2011 off to a bad start for Johnson & Johnson – More Drug Recalls – See LIST LINKS – January 15, 2011 – Cornwall Ontario

photo is an imageholder - not of any J&J Product -

Cornwall ON – People talk about issues with generic drugs and preference to name brand drugs, but what happens when a drug company has repeated recalls?

Johnson & Johnson, makers of brands such as Tylenol have been hit hard in 2010.    The latest impacting their McNeil Consumer Healthcare products.

LINK 1 “…is voluntarily recalling, at the wholesale level, certain lots of TYLENOL® 8 Hour, TYLENOL® Arthritis Pain, and TYLENOL® upper respiratory products, and certain lots of BENADRYL®, SUDAFED PE®, and SINUTAB® products distributed in the United States, the Caribbean, and Brazil. These products were manufactured at the McNeil plant in Fort Washington, PA prior to April 2010, when production at the facility was suspended.”

LINK 2 Tylenol, Benadryl, Sudafed SE, Sinutab, Rolaids, click link to see full list as it’s lengthy.

Frankly it’s just plain scary, and perhaps much more needs to be done to protect consumers although if recalls are happening at least we know what’s going on.



    2008 — “Phantom recall” — Johnson & Johnson allegedly hired contractors to pose as customers and buy adult Motrin in order to remove the product from store shelves.

    November 2009 — Recall of five lots of Tylenol Arthritis Pain Caplets because of an unusual smell or taste. Consumers reported nausea and related symptoms.

    December 2009 — Expanded recall to include ALL lots of Tylenol Arthritis Pain Caplets.

    January 15, 2010 — Massive recall of over-the-counter drugs because of an odor was caused by the presence of a chemical called 2,4,6-tribromoanisole (TBA). The recall includes, but is not limited to: Tylenol (many versions), Motrin, Benadryl, Rolaids, St. Joseph’s Aspirin, and Simply Sleep products. Many people were sickened by the odor — including nausea, stomach pain, vomiting and diarrhea.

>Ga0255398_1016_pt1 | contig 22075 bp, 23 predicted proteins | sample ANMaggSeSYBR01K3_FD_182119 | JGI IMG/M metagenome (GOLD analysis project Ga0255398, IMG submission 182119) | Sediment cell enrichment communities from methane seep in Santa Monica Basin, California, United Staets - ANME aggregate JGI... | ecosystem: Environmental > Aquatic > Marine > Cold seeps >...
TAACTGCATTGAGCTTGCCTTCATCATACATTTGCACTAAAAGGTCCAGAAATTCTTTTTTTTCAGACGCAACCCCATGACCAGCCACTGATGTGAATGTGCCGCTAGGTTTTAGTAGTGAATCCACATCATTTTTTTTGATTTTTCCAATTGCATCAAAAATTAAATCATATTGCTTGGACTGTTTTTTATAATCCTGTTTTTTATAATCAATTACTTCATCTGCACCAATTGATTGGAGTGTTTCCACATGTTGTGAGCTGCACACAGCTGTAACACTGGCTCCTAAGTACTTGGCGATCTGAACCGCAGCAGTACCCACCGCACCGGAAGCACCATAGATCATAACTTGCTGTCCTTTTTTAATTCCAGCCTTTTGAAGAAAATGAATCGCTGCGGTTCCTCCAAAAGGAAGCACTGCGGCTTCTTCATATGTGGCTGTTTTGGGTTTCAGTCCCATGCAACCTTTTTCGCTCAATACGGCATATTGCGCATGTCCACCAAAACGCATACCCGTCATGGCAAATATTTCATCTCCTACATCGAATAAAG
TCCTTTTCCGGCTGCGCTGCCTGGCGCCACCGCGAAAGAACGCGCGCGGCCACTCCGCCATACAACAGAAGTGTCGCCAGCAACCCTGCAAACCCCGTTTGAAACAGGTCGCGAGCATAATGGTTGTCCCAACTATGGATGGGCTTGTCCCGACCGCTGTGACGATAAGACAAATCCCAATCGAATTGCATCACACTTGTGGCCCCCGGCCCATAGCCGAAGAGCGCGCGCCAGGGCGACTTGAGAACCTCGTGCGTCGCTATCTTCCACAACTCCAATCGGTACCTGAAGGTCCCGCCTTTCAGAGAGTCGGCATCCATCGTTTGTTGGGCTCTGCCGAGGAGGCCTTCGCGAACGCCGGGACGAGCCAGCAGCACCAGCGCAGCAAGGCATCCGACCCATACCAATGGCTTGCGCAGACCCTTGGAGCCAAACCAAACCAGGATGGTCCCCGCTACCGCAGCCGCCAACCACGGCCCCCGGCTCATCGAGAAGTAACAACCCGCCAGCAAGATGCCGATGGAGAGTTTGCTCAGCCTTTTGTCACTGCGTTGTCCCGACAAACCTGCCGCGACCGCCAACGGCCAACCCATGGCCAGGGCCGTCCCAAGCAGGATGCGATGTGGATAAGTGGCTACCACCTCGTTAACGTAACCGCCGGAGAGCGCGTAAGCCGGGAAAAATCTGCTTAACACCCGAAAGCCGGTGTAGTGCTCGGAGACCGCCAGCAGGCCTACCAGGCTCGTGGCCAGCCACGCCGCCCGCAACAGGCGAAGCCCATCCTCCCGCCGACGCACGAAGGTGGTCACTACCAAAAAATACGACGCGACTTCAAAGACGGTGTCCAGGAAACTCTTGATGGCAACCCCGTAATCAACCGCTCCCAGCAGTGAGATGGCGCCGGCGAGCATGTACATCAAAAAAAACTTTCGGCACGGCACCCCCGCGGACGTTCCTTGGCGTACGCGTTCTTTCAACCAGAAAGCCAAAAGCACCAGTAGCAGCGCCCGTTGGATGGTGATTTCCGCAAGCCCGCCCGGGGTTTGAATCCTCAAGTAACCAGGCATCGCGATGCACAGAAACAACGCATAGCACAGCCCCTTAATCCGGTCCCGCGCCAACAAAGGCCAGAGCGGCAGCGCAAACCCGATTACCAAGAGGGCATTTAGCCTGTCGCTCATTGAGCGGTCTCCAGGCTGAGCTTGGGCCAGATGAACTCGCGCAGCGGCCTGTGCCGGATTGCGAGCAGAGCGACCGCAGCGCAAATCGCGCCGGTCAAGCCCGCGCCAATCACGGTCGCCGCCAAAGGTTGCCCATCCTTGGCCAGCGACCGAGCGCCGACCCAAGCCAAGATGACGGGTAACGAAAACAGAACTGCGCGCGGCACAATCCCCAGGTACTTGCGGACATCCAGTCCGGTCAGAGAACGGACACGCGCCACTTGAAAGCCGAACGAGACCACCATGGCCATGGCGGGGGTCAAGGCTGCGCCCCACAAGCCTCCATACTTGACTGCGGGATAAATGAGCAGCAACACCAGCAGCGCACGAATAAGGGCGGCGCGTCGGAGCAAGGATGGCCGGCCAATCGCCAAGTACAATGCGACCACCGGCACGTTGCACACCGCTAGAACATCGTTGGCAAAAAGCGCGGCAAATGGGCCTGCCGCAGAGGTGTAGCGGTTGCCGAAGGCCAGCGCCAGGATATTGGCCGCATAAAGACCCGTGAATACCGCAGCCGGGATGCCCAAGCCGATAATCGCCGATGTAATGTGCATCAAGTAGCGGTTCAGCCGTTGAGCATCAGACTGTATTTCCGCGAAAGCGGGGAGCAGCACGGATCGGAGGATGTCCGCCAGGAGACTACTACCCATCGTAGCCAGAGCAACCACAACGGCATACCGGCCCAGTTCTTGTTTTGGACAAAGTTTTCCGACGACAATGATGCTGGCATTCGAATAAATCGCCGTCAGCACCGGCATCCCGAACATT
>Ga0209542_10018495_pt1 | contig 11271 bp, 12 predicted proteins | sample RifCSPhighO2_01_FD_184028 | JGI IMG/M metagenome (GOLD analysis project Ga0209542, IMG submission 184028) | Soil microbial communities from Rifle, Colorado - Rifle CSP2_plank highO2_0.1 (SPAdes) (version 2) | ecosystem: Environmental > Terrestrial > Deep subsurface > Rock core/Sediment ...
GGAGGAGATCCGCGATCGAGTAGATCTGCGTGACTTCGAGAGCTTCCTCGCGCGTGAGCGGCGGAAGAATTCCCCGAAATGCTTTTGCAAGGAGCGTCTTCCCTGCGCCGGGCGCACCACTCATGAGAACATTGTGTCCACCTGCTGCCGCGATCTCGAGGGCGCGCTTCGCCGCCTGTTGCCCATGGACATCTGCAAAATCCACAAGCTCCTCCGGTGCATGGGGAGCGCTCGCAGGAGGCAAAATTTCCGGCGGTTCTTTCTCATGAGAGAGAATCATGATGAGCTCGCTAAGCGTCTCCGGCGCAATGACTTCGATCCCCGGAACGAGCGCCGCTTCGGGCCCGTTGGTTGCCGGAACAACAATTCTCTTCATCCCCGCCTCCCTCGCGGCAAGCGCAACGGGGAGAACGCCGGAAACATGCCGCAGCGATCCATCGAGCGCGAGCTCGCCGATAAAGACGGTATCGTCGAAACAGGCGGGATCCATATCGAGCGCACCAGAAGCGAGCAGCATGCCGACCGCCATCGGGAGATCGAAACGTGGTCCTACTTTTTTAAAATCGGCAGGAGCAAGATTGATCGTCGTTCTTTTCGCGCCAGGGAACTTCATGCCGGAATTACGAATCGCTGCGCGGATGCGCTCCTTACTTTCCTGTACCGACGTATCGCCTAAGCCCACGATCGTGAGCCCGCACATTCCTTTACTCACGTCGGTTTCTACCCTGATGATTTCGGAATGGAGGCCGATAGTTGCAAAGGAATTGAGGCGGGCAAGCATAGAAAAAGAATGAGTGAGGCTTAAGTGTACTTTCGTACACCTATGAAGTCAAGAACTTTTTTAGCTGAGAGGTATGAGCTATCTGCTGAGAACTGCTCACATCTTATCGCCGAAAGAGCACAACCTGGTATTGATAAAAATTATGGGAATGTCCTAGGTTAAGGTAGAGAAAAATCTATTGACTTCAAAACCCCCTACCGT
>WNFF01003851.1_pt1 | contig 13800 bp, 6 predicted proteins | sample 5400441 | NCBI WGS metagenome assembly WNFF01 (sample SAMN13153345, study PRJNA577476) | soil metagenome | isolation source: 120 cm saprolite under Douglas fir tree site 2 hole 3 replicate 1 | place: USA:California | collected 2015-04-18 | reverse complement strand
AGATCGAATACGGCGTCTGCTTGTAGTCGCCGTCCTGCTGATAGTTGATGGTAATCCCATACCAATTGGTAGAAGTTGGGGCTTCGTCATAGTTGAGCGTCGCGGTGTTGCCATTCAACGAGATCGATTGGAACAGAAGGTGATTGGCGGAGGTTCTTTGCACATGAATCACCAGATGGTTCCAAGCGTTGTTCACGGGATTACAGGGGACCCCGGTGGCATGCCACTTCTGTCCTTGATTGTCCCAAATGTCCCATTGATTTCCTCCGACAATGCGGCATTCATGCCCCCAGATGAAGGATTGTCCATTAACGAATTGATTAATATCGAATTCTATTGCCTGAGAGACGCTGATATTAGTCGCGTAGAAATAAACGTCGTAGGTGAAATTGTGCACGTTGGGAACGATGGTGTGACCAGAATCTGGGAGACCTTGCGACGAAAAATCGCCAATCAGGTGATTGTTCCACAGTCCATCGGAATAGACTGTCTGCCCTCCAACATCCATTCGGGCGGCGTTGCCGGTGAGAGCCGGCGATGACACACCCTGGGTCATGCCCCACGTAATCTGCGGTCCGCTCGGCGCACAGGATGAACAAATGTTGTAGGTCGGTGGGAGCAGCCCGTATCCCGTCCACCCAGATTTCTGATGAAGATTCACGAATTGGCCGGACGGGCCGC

The FDA said McNeil knew of the problem in early 2008.

    March 31, 2010 – McNeil recalls Zyrtec Itchy Eye Drops

    April 30, 2010: Recall of more than 40 types of children’s and infants’ products – 135 million bottles. Quality issues included the possibility of the medication containing too much of the active ingredient, containing substandard inactive ingredients, and/or containing tiny particles.

    May 5, 2010: Additional recalls: Tylenol, Motrin, Benadryl and ZYRTEC. The FDA found “serious” problems at the McNeil Consumer Healthcare plant. Raw materials were found to be contaminated with bacteria, but they were used anyway. Quality control was lacking. And the company didn’t investigate potential manufacturing mess-ups, even after receiving consumer complaints about medicines contaminated with black particles, the report notes. “The findings are serious,” FDA official Deborah Autor tells the Washington Post. “Consumers should not use these products.”

    May 6, 2010 – Philadelphia Public Health Examiner: The FDA has charged that McNeil knew the raw material had known contamination with gram negative organisms [bacteria] yet approved it for use to manufacture several lots of Children’s and Infant’s Tylenol drug products.